The trouble with piling lies on top of lies is that we can't even agree on facts anymore. I read the right-wing commentators, and it's not that we're not on the same page - we're not even in the same library. They read the Downing Street memos and convince themselves they don't mean what they say. I really don't understand: Is it that hard to admit you're wrong when you're wrong? Is it that hard to admit that the invasion of Iraq has been a disaster? Isn't it self-evident?

If you support someone politically, you are not required to believe they are perfect.


• It Appears That Karl Rove Is In Serious Trouble
FindLaw, July 15, 2005

There is no solid information that Rove, or anyone else, violated this law [the complex Intelligence Identities And Protection Act] designed to protect covert CIA agents. There is, however, evidence suggesting that other laws were violated.

Karl Rove may be able to claim that he did not know he was leaking "classified information" about a "covert agent," but there can be no question he understood that what he was leaking was "sensitive information."

Karl Rove's leak to Matt Cooper is now an established fact... If Rove's leak fails to fall under the statute that was used to prosecute Randel, I do not understand why.


• Rove leak is just part of larger scandal
The Christian Science Monitor, July 15, 2005

[T]here are now few, if any, limits to what conservative politicians can get away with: the faithful will follow the twists and turns of the party line with a loyalty that would have pleased the Comintern...

I don't know whether Mr. Rove can be convicted of a crime, but there's no question that he damaged national security for partisan advantage. If a Democrat had done that, Republicans would call it treason.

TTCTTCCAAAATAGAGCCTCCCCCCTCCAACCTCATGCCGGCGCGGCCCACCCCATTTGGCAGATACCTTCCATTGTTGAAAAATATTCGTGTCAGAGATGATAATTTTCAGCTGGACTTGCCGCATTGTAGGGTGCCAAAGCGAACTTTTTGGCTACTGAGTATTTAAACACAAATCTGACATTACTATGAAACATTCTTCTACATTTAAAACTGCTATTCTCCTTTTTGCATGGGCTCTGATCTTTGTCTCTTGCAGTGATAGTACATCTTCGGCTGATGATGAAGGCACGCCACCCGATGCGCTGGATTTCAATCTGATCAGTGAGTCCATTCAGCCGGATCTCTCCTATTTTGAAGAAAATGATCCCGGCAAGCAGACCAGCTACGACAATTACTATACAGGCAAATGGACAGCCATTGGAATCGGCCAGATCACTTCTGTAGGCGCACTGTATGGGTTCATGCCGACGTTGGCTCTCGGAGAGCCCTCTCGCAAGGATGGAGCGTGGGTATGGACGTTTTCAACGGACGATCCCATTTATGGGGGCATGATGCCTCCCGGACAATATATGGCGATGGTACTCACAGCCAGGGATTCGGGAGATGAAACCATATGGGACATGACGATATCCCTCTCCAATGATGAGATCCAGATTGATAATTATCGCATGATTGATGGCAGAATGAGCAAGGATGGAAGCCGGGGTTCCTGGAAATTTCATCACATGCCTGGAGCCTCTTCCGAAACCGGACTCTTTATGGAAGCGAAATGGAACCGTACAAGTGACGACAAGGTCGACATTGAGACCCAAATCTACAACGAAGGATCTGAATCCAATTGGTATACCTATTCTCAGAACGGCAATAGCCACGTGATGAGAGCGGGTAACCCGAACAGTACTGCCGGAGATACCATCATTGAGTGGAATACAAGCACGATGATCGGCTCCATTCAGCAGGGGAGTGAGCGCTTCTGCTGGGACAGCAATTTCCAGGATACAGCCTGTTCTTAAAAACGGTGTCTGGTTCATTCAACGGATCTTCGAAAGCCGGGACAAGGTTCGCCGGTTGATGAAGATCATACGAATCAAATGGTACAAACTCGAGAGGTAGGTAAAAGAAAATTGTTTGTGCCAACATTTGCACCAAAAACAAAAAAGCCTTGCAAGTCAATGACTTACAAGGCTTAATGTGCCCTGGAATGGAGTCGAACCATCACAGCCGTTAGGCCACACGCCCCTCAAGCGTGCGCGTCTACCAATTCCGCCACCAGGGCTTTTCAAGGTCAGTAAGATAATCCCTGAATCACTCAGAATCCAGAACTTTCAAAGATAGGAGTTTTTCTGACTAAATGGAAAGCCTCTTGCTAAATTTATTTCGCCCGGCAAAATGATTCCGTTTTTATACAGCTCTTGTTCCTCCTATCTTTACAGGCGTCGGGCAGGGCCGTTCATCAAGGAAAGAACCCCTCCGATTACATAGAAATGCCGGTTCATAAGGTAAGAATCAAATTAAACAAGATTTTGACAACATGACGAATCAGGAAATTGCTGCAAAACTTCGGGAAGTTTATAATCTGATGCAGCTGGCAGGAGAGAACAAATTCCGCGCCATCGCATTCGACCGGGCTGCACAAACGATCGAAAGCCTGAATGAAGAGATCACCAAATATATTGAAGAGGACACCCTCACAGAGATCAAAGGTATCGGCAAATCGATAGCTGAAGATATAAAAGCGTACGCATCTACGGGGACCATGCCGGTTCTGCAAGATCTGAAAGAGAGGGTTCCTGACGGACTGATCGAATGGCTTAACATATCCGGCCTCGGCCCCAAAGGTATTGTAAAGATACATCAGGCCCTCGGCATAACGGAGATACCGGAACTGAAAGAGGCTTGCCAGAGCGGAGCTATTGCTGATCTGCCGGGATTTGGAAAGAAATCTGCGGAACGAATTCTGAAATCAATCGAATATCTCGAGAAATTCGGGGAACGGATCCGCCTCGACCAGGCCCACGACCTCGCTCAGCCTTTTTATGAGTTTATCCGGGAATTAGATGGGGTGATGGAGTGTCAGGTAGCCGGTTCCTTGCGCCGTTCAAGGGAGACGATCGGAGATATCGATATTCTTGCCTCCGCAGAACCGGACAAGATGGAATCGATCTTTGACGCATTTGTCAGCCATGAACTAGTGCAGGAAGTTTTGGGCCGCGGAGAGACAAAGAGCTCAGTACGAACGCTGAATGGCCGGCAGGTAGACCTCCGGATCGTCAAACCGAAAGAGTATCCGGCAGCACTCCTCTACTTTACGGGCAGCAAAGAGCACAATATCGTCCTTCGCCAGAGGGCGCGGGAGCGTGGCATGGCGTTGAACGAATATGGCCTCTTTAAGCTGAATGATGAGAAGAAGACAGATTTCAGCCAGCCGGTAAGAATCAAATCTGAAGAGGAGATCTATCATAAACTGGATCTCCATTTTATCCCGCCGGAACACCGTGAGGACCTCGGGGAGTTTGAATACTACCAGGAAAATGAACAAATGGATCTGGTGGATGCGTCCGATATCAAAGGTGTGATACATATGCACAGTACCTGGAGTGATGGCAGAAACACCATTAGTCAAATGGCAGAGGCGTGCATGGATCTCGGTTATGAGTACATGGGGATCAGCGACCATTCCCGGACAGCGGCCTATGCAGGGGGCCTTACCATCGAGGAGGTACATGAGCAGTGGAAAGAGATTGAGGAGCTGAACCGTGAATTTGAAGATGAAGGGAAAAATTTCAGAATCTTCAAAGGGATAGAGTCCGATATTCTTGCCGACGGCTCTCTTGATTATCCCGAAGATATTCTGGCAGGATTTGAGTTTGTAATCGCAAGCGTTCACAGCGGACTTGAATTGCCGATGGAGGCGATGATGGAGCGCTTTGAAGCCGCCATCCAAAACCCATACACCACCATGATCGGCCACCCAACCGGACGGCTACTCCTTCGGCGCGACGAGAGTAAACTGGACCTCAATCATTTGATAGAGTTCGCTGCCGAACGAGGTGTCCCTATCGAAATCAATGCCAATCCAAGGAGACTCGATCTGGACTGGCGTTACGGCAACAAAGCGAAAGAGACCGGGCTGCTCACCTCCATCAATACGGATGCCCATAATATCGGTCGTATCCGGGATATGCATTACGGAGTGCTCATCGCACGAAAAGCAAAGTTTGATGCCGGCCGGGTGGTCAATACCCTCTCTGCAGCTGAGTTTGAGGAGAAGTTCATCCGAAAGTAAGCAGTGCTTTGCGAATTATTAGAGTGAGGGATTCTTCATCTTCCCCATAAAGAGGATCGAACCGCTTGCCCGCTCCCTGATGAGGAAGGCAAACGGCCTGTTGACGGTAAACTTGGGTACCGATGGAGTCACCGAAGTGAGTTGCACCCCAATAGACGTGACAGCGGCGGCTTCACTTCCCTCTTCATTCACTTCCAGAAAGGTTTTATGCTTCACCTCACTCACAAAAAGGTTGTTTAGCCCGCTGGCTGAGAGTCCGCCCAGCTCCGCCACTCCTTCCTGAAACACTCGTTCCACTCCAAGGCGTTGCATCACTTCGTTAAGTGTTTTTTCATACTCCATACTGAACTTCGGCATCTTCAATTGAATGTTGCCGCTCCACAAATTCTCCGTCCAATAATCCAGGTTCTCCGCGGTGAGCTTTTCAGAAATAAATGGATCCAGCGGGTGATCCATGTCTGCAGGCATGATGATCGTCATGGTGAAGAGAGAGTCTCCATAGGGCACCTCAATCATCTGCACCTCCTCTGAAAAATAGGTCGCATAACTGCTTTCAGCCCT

• Karl Rove's America
The New York Times, July 15, 2005

Let me remind you that the underlying issue in the Karl Rove controversy is not a leak, but a war and how America was misled into that war.

Enough is known to surmise that the leaks of Rove, or others deputized by him, amounted to retaliation against someone who had the temerity to challenge the president of the United States when he was striving to find some plausible reason for invading Iraq.

The role of Rove and associates added up to a small incident in a very large scandal - the effort to delude America into thinking it faced a threat dire enough to justify a war.


• Karl Rove/Real issue is the case for war
The Minneapolis Star Tribune, July 15, 2005

“In the scheme of things, whether Rove revealed Plame's identity, deliberately or not, matters less than actions by Rove, Bolton, Cheney and others to phony up a case for war that has gone badly, has cost thousands of lives plus hundreds of billions of dollars, and has, a majority of Americans now believe, left the United States less safe from terrorism rather than more."